The University of Chicago Medical Center and NORC at the University of Chicago were chosen to participate in the National Children’s Study, a comprehensive, multimillion dollar research project that will chart the growth and progress of 100,000 children yet to be born. The largest study of its kind, it will examine environmental and genetic factors that have an influence on the health of children. NORC will choose and recruit study participants based on demographics, geographic locations, and other factors. The information gathered will provide a better position to positively impact health outcomes, according to Daniel Johnson, Associate Professor in Pediatrics and the lead investigator.
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University-Developed Drug Wins FDA Approval

Methylnaltrexone, a drug initially developed at the University of Chicago to relieve one of the major side effects of pain therapy for cancer patients, received marketing approval from the U.S. Food and Drug Administration. The powerful opioid-based pain relievers taken by more than 1.5 million people in the United States who suffer from advanced illness also can cause severe constipation. This can be so distressing that many patients discontinue their pain medication. Methylnaltrexone blocks the side effects without disrupting pain relief. The drug will be “a revolution, a godsend for palliative care physicians,” said hospitalist Elmer Abbo, Assistant Professor in Medicine. The drug was developed by the late pharmacologist Leon Goldberg. Jonathan Moss, Professor in Anesthesia & Critical Care, and Chun-Su Yuan, the Cyrus Tang Professor in Anesthesia & Critical Care, are exploring new potential applications.
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NIH Awards $7.7 Million for Language Development Research

The National Institutes of Health has awarded the University a $7.7 million, five-year grant to study the development of language among children to better understand how early preschool development relates to learning how to read. This study will build on a longitudinal study of 60 children from families who already have participated in an NIH study to examine how they develop language in the home. The researchers also are studying 40 children with brain injuries, who will be followed as they enter school. “All children acquire language, but they do so at different rates,” said Susan Goldin-Meadow, the Beardsley Ruml Distinguished Service Professor in Psychology and principal investigator. “The goal of our project is to explore how environmental and biological factors interact to create these individual differences.”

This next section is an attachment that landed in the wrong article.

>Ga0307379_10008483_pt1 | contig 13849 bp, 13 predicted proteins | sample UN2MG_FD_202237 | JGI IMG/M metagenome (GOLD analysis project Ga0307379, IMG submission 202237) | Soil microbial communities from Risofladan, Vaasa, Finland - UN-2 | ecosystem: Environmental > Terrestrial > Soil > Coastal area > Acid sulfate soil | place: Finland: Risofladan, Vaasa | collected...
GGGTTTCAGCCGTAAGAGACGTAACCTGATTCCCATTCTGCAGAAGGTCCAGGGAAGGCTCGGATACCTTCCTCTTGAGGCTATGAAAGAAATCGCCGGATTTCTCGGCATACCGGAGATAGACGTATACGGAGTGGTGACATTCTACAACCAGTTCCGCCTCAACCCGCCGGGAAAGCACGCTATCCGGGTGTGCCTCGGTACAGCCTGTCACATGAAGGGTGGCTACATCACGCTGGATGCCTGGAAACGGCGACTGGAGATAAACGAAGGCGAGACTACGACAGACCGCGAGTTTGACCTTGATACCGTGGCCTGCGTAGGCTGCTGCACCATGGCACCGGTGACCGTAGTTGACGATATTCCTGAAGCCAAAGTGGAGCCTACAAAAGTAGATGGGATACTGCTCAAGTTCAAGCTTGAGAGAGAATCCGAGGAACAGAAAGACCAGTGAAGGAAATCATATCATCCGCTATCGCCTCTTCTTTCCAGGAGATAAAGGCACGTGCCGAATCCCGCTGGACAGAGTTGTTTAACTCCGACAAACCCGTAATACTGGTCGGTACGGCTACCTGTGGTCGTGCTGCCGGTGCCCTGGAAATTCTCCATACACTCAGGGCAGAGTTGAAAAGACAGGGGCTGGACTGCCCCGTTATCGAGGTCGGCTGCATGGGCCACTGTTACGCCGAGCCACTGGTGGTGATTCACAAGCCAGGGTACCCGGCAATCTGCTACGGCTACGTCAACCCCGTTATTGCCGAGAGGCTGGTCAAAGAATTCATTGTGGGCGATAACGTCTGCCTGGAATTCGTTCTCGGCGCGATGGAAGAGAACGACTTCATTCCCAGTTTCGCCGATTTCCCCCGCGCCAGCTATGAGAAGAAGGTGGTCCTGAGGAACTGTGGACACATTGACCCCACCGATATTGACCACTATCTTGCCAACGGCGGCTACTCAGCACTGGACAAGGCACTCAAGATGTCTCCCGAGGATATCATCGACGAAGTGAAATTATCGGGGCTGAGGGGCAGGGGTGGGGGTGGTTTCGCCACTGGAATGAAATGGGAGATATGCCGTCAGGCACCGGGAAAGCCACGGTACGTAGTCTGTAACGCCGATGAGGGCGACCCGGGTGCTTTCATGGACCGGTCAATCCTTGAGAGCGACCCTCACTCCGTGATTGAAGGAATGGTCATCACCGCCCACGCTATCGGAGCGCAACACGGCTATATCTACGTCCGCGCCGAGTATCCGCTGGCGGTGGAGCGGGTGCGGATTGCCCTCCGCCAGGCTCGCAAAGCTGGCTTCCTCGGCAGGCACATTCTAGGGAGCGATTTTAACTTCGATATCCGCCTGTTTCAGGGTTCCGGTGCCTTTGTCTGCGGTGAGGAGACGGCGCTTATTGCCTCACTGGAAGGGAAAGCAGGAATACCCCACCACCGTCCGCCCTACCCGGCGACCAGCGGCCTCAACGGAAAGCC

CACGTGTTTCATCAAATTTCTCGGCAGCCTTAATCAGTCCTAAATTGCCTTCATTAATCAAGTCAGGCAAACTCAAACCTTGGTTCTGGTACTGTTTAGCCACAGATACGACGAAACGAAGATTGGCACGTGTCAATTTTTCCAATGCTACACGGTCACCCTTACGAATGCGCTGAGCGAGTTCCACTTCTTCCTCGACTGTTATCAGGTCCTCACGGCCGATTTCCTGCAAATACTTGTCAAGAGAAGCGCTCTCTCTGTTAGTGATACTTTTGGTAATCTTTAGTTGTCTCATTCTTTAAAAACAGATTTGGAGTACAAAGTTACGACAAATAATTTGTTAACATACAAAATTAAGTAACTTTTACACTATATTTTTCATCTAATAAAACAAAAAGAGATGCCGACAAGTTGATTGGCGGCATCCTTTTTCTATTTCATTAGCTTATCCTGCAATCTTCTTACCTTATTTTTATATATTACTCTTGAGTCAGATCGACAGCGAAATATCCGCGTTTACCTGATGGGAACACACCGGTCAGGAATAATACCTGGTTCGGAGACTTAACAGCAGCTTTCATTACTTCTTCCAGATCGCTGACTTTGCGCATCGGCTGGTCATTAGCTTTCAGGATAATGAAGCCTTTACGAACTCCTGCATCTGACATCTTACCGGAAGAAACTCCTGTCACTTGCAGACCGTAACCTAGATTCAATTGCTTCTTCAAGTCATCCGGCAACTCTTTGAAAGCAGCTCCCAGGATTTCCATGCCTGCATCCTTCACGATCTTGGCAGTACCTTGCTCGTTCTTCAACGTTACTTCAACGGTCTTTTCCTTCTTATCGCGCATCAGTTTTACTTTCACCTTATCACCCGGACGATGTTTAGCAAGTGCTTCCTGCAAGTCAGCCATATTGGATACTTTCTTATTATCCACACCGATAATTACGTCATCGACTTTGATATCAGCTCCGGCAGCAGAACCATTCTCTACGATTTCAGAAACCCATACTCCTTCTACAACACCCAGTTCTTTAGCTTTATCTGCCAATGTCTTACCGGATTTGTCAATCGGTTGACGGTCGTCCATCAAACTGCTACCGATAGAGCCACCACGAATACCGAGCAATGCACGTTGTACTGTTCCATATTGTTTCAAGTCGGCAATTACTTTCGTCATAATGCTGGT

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Experiments Reveal Cause of Wrinkle-to-Fold Transition

Researchers studying the behavior of lung surfactant, a microscopically thin biological membrane that facilitates breathing, have explained for the first time the physics that govern how thin materials at scales thousands of times different in thickness make the transition from wrinkles to folds under compression. An elastic material begins to wrinkle when first compressed; the stress then focuses at a certain point, causing a trough or a peak to grow. Lung surfactant has the ability to reverse this stress, allowing the folding that occurs on exhalation to smoothly stretch back into its previous flat state with inhalation. While a crumpled piece of paper shows ridges when flattened out, fluid underneath a membrane absorbs the energy, preventing ridge formation. The principle has implications for the design of foldable electronics and the production of synthetic lung surfactant. The study authors include Luka Pocivavsek, SM’04, a Chicago MD/PhD student; and Ka Yee Lee, Associate Professor in Chemistry; as well as other researchers from the University of Chicago, the University of Santiago (Chile), and Tulane University.
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Gene Variant Linked to Increased Risk of Asthma

Thanks to the discovery of a tiny gene variant known as CHI3L1, researchers believe they can now identify individuals who are at increased risk for asthma, bronchial hyperresponsiveness, and decreased lung function. Carole Ober, Professor in Human Genetics and lead author of the study, is excited by the discovery because it connects asthma susceptibility to a whole new pathway at both the protein and the genetic levels. “There is a good deal more we need to find out about this connection, but now we know where to look,” she said.